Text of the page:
One of a kind: PKG awardee provides innovative computer literacy to incarcerated women

Imagine setting aside hundreds of hours to prepare for teaching a course while knowing little to nothing about the students you are teaching. Imagine teaching a computer course to students who haven’t touched a computer in decades. Imagine stepping into the lives of incarcerated women with the hope of providing a service that will be of use to them. For Martin Nisser, he and his colleagues from Brave Behind Bars, did more than just imagine this scenario. They lived it.

“I remember being told by one of the co-directors for the Educational Justice Institute at MIT at the time when I joined that if I have any ideas that I should just do them,” said Nisser.

That’s exactly what Nisser did.

At the start of the pandemic, many prisons began embracing the need for online education in their prison education curriculums, which Martin Nisser and his colleagues saw as an opportunity. They launched Brave Behind Bars, an educational program that teaches introductory computer science and career-readiness programs for incarcerated people.

As a part of the Educational Justice Institute at MIT, Brave Behind Bars was able to offer their programming to hundreds of incarcerated women since the the summer of 2020.

“Over the summer in 2020, I began reading about some of the difficulties that incarcerated people face. The different social, racial and economic factors that make it difficult for incarcerated people to make better lives for themselves after their release,” said Nisser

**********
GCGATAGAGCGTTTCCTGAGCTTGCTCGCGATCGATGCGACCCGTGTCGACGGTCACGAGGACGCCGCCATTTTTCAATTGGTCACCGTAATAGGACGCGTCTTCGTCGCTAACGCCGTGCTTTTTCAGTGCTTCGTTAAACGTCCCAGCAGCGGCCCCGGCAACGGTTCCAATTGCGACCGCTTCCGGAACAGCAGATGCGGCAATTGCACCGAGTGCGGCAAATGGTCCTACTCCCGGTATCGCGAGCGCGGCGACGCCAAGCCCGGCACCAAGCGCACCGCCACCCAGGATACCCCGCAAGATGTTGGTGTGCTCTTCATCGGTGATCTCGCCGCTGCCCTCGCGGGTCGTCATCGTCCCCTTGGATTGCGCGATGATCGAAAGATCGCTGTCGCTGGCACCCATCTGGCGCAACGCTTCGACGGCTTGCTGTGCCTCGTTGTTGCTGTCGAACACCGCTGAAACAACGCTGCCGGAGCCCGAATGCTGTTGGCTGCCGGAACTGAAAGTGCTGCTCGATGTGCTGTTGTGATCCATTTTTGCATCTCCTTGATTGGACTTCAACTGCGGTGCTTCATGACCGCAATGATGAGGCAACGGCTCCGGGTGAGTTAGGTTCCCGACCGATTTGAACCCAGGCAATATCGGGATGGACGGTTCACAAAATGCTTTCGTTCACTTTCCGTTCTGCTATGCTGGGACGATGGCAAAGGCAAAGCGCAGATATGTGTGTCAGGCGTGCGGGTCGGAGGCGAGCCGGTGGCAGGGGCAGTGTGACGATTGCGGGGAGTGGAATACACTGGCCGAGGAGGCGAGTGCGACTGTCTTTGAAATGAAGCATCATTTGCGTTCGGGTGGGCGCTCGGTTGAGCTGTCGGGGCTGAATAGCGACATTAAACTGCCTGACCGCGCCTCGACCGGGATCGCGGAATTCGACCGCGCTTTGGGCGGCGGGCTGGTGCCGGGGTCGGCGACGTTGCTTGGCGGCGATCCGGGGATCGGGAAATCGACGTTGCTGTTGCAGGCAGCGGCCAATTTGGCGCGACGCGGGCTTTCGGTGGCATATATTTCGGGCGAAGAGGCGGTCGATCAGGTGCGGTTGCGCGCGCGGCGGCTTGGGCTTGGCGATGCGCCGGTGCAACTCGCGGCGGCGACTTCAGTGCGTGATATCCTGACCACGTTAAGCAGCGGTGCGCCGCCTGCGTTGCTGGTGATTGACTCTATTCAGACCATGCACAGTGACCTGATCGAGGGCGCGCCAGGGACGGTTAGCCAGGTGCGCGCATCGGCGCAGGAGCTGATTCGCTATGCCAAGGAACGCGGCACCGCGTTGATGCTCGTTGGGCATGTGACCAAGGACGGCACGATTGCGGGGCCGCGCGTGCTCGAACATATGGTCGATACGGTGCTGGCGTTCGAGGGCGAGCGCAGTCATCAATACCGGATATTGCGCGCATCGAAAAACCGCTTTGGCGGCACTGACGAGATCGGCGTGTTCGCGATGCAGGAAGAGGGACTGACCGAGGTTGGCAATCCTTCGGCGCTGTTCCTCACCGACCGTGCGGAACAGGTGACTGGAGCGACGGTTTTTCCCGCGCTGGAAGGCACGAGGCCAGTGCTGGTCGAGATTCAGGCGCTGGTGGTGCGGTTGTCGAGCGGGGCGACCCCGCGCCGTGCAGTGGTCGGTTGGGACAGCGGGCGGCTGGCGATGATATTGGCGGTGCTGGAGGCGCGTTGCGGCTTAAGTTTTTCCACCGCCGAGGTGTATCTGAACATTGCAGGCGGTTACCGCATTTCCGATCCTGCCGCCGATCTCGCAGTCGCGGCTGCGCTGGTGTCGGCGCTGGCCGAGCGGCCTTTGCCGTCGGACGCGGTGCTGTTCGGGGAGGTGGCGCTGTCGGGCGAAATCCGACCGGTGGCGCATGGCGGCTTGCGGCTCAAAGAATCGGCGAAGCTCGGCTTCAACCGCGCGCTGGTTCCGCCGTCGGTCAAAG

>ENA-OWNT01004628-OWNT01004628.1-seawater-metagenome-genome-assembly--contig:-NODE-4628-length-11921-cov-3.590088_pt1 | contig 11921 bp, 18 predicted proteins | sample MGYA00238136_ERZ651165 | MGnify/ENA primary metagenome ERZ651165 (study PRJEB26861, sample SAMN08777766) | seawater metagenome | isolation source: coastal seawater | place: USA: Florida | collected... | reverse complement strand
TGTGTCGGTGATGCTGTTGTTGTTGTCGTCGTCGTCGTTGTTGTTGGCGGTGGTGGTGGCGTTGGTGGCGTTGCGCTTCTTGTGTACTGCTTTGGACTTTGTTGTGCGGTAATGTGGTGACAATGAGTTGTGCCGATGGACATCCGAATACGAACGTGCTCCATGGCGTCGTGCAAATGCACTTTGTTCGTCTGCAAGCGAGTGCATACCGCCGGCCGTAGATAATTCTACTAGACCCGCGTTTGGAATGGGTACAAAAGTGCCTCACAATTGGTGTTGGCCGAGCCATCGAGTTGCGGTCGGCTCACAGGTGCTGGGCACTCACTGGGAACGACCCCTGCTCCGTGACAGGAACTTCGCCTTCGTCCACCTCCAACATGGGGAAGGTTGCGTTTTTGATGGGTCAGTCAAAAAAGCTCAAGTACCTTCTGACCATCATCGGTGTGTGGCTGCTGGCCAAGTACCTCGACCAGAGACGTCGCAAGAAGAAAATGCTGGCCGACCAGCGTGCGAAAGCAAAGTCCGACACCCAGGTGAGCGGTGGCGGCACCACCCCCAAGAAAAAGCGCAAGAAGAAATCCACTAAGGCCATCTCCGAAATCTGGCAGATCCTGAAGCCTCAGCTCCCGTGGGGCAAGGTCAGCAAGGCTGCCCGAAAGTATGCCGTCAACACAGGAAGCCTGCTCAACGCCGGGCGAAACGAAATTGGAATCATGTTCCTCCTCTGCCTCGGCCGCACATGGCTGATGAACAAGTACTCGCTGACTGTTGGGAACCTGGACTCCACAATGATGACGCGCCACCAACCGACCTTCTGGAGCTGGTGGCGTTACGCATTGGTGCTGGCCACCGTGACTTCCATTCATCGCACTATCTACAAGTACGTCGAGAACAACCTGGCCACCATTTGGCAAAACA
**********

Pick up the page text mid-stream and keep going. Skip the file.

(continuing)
During the initial months of the COVID-19 lockdown, Nisser along with Marisa Gaetz and Emily Harburg started teaching a web programming course to a collection of inmates across Massachusetts via Zoom. With a combination of lectures, breakout rooms, and presentations, the expected learning outcome of the course was for students to learn how to code a website by the end of the 12-week course.

Marisa Gaetz and Martin Nisser

“I was blown away by what they accomplished by the end of the course,” said Nisser

The course has no prerequisites and accepts everyone. Initially when Nisser began Brave Behind Bars the target demographic was incarcerated women because women tend to be in smaller facilities. Offering the course across multiple correctional facilities made it more feasible to have a classroom environment.

As a result of his efforts with Brave Behind Bars, Nisser was awarded the 2022 Priscilla King Gray Award for Public Service.

Martin is deeply committed to supporting marginalized students, said Stefanie Mueller associate professor of electrical engineering and computer science and mechanical engineering at MIT, in her recommendation letter to the awards committee on behalf of Nisser. “Martin’s program is the first of its kind in US correctional facilities specifically supporting women,” she added.

Nisser encourages other STEM students trying to pursue public service to “find a cause they are really passionate and do what it takes to engage with it.”

Nisser has since led multiple cohorts of the course expanding enrollment across multiple correction facilities and featuring in-person courses.


Learn more about the Priscilla King Gray Award for Public Service, and if you know a student who is ‘making a better world’ through their work in public service, consider nominating them for the 2023 award!


Tags: Award, PKG Award, PKG Awards 2022, Public Service


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